||No, the market isn't overheating
By Scott Francis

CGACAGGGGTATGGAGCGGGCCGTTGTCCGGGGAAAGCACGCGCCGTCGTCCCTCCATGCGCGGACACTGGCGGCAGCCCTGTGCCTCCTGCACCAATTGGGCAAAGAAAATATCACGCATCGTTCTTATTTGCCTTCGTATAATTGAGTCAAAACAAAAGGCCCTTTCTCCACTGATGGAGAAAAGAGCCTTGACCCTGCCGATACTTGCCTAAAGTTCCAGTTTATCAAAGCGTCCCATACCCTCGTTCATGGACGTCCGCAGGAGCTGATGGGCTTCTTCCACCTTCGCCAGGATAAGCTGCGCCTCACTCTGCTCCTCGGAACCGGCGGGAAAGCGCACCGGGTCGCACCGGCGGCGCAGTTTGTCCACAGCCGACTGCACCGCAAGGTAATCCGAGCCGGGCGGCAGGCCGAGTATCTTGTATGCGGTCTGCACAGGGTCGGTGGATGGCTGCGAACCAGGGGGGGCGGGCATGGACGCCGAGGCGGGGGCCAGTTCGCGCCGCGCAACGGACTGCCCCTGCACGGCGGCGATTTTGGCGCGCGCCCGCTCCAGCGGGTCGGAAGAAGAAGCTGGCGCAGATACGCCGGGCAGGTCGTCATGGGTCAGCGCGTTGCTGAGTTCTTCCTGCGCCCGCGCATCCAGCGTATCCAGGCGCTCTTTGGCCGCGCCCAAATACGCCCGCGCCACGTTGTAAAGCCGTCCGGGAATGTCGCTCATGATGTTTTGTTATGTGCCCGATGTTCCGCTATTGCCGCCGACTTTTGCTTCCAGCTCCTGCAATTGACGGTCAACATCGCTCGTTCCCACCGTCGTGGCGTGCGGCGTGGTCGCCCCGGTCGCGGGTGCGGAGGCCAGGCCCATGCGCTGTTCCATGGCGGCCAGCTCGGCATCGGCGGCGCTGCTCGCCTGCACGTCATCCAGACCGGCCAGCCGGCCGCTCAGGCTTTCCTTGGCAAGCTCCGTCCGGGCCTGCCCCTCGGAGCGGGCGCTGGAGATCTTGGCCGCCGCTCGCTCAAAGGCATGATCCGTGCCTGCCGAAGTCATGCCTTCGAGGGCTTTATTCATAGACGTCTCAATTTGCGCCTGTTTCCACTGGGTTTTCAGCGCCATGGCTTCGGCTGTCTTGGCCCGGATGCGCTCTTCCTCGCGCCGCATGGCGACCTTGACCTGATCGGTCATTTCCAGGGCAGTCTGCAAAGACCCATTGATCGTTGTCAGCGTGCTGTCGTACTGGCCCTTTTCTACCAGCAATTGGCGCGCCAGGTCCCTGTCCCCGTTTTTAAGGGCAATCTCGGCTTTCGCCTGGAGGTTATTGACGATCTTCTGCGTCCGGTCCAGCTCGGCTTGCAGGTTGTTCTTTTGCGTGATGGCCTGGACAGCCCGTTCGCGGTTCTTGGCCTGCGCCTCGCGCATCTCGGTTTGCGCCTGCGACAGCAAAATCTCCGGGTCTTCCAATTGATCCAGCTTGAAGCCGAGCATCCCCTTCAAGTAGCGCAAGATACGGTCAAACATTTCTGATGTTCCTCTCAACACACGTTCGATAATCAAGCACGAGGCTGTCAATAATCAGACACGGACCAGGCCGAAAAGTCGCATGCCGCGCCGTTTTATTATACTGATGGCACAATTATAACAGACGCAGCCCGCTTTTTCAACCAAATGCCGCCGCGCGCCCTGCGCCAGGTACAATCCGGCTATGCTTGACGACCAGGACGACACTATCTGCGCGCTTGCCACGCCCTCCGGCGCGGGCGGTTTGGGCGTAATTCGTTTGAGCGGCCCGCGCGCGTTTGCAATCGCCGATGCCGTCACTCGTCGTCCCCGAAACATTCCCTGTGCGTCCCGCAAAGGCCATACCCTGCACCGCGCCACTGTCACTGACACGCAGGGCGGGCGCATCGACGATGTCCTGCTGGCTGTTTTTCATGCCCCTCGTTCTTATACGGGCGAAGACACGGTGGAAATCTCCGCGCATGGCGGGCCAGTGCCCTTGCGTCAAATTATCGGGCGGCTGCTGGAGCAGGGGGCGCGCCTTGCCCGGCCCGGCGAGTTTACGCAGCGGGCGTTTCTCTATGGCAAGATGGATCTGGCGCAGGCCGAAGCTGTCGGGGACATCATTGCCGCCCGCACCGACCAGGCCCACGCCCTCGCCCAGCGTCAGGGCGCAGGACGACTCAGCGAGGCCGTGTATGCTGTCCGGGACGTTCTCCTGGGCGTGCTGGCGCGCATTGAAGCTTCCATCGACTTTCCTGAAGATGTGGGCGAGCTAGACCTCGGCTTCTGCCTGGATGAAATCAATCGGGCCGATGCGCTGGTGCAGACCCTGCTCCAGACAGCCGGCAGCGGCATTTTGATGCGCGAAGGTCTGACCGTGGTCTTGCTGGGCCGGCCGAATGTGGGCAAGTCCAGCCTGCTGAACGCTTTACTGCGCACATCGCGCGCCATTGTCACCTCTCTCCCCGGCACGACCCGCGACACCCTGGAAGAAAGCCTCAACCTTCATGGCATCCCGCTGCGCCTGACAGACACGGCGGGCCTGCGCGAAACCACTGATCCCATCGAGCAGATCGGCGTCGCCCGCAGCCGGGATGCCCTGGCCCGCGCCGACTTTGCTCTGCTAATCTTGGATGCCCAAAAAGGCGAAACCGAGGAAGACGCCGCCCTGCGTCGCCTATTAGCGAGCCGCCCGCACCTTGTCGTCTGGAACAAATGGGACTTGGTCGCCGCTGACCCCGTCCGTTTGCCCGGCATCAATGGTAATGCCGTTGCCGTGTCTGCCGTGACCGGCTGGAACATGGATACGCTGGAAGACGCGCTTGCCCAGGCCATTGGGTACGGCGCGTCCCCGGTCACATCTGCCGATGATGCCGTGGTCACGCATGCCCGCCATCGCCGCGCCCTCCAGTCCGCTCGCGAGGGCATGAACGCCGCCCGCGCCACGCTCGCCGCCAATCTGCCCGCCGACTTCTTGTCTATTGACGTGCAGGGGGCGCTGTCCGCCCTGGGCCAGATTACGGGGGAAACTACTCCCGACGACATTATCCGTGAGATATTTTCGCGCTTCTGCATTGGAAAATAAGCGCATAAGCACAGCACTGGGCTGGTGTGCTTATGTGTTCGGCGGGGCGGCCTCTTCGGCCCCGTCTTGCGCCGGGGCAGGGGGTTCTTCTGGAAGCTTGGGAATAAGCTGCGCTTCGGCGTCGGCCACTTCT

|PORTFOLIO POINT: Investors have no need to worry about market valuations, and should relax and ignore the market noise.|The start of any new year evokes speculation about what it has in store. For investors, part of that focus is on equity markets and, after three years of significantly above-average (20%-plus) returns, they are asking when the party will end. One of the most important ways to evaluate any market is to study the performance of the price/earnings (P/E) multiple: if the P/Es are normal the market should be trading at or near fair value; if they are out of line with historical patterns there could be cause for concern. To put the Australian market in perspective, I have examined research and comments from Jeremy Siegel, professor of finance from the Wharton Business School and author of the book Stocks for the Long Run. He proposes useful valuation criteria for sharemarkets. His comments are drawn from an academic paper that looks at historical market returns, and from his current market commentary. His ideas are particularly relevant to Eureka Report readers, who would have noted Charlie Aitken's comments on Friday, Brace for a little pain, about the homogeneous worldwide market. Aitken pointed out that the Australian and US markets are trading almost in tandem, with P/Es of about 15. Long-run market valuations Siegel's paper The Shrinking Equity Risk Premium, published in the Journal of Portfolio Management in 1999, looks at long-term sharemarket data to make conclusions about future returns based on the P/E multiples of markets. The paper examines US sharemarket returns from 1802 to 1998, a period of nearly 200 years, and finds that the after-inflation returns from investing in shares over this period is 7.0% a year. Interesting for us in Australia, Siegel noted that long-run returns from world sharemarkets were similar to US sharemarket returns. Siegel's formula for anticipating post-inflation sharemarket returns is relatively simple: the earnings yield equals the expected after-inflation return. (Earnings yield is the opposite of the P/E multiple: instead of dividing price by earnings, you divide earnings by price to get a percentage figure for earnings yield. The ASX earnings yield at present is about 6.75%). To calculate earnings yield yourself from a P/E, simply divide one by the P/E ? a P/E of 15 equates to an earnings yield of one divided by 15, giving one-15th or 6.7%).With this earnings yield of 6.75%, and therefore an expected after-inflation return of 6.75%, Australian shares seem to be very close to the Siegel's long-term after inflation "normal" return of 7%. I want to make quick reference to a letter Siegel wrote to the editor of the Wall Street Journal in April 1998. He was referring to equity market valuations at the time, and said: "Capital theory predicts that the 7% real (after inflation) return of stocks should be equal to the average earnings yield on shares . around 14-15 (P/E) over long periods of time. The S&P Stock Index is now selling at near 25 times projected earnings, an earnings yield of only 4%." As was shown in the following three or four years, his concern over valuations in the US was well founded, an example of Siegel's theoretical work being applied in a practical context. A more recent comment from late last year, in an article published on his website, Siegel says: "No one knows what the future will bring . I think the odds favour continued economic expansion and if this turns out to be the case, stocks will no doubt be your best investment." It is a comment more directed at the US situation, but one not completely irrelevant for Australia given the similarities in valuation we currently enjoy. So where do we stand? To get a better idea of Australia's P/E history, the Reserve Bank of Australia's website offers some very useful data back to the early 1980s on index levels, dividend yields and P/E multiples. The data shows the Australian market traded above a P/E of 20 from April 1997 through to December 2003, during which many other world markets, including the US, also traded at high P/Es.More typically, taking the stats from December 1982 ? which is where the RBA starts its P/E and dividend yield statistics ? the average monthly P/E for the market has been 18.7 and the average yield 4.03%. I would be cautious about considering this 25 years of data as being "long term", as it has come during a time of: